Friends of Saltwater State Park regularly assess the water quality of the McSorely Creek using protocols from the Global Water Watch Program using the training they received from the Sno-King Watershed Council. Water quality assessments include chemical tests, bacteriological tests, and stream biomonitoring.
Monitoring the biotic life in a stream gives us an overall picture of the water quality over time, as it is a direct view of the community of plants and animals living in the stream. Monitoring a stream through chemical and bacterial tests give us an indication of water quality only at the moment of sampling. The presence of a diverse population of macroinvertebrates is a good indication of a healthy stream.
Macroinvertebrates include insects that are in their larval stage as well as their adult stage, various types of worms, small mollusks, and small crustaceans. Macroinvertebrates vary in their ability to tolerate adverse conditions, and a biotic index can be used to calculate the abundance of pollution sensitive organisms. A higher score of sensitive invertebrates indicates a better stream quality than a lower score, showing an increase in pollution tolerant species.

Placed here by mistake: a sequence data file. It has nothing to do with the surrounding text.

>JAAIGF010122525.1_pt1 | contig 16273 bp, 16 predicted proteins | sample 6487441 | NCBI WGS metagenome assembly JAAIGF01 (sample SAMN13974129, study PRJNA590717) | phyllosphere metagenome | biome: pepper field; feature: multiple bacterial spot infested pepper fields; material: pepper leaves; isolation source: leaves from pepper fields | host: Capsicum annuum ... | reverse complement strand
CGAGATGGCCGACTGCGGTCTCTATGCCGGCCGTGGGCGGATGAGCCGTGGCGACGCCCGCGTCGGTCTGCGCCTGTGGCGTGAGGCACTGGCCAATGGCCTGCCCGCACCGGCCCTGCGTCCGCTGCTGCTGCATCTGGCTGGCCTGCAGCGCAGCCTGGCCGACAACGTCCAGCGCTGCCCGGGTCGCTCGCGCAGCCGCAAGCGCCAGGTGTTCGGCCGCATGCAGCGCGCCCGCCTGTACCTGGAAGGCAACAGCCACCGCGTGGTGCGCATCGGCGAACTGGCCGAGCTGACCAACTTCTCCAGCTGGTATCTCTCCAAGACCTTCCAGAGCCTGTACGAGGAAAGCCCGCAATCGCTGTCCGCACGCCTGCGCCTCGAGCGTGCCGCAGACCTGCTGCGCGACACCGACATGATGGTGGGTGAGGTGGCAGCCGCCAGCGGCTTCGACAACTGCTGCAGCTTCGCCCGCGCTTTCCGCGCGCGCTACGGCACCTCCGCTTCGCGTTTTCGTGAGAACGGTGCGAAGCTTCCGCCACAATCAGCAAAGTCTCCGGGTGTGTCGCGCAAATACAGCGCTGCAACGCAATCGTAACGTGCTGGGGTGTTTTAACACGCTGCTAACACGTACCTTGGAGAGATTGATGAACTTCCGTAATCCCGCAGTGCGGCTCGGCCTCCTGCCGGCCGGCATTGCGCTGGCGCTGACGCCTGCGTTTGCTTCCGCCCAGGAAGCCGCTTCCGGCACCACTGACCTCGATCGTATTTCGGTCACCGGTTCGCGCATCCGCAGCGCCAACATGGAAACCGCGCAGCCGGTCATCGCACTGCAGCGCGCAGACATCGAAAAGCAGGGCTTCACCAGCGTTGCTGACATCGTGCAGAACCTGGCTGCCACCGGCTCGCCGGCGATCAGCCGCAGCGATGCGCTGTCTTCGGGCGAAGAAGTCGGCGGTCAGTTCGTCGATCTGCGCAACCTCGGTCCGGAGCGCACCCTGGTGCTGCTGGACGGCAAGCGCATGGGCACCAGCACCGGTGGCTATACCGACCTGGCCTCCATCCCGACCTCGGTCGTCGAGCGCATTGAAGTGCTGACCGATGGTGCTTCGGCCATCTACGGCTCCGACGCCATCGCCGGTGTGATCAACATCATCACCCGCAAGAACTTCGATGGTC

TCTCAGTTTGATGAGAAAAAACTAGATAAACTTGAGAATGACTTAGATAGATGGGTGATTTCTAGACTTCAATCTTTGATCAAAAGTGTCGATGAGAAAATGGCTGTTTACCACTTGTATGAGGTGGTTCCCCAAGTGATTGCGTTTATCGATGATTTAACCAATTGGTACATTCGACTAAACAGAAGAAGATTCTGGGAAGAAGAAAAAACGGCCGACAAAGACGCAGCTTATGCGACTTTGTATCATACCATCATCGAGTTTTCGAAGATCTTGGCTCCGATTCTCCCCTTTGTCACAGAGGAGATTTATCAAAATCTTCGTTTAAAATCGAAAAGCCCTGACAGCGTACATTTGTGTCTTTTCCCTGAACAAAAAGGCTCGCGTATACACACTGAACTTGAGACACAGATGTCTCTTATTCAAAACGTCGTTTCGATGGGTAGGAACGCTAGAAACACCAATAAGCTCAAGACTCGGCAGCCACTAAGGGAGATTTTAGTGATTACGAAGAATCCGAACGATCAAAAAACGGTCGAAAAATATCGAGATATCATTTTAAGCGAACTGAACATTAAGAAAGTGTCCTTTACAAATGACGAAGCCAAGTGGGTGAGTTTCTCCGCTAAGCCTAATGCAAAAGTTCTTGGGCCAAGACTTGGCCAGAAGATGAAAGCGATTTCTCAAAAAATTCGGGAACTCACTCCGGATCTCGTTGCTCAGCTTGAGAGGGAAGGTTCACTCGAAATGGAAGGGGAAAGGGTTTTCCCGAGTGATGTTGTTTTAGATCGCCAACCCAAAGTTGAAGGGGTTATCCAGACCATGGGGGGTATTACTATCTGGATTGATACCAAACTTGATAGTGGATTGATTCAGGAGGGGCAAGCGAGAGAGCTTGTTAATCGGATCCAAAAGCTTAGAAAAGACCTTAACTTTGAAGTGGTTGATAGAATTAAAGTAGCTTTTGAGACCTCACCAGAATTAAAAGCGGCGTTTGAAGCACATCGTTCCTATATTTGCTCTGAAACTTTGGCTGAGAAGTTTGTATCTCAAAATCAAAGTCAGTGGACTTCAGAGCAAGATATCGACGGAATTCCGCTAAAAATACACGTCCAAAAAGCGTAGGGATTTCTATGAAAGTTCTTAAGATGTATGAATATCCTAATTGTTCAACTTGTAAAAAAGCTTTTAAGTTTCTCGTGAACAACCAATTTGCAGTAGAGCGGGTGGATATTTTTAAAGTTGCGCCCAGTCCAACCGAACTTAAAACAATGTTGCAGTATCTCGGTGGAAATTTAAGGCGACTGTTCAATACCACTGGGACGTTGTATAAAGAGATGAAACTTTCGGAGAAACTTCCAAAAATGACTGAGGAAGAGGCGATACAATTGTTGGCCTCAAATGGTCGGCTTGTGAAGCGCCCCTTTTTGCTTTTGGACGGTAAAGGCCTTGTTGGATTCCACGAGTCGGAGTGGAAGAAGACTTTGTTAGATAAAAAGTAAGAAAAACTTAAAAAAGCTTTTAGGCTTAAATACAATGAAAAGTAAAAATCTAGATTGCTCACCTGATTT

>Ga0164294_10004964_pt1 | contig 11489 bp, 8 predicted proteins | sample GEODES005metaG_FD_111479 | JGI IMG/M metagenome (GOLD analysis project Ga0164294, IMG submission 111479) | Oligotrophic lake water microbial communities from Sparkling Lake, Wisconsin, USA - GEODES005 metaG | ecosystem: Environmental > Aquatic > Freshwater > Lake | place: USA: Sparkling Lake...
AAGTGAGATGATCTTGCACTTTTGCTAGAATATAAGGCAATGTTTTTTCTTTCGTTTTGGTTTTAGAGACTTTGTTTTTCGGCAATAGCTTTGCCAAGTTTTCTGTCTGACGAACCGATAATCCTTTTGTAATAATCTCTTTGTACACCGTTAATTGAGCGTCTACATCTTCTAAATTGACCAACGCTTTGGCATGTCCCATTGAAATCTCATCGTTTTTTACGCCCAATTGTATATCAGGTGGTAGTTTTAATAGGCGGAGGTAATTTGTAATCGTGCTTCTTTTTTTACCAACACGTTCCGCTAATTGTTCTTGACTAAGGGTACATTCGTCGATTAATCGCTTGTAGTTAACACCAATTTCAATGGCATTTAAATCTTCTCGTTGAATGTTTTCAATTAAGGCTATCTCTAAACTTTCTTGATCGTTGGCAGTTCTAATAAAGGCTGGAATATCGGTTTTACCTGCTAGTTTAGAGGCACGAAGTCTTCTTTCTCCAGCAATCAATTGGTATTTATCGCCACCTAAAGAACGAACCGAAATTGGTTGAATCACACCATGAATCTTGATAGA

This stonefly is a "Sensitive" pollution intolerant macroinvertebrate
Friends of Saltwater State Park include macroinvertebrate hands on studies for visiting school groups
Crawfish are classified as "Somewhat sensitive" invertebrates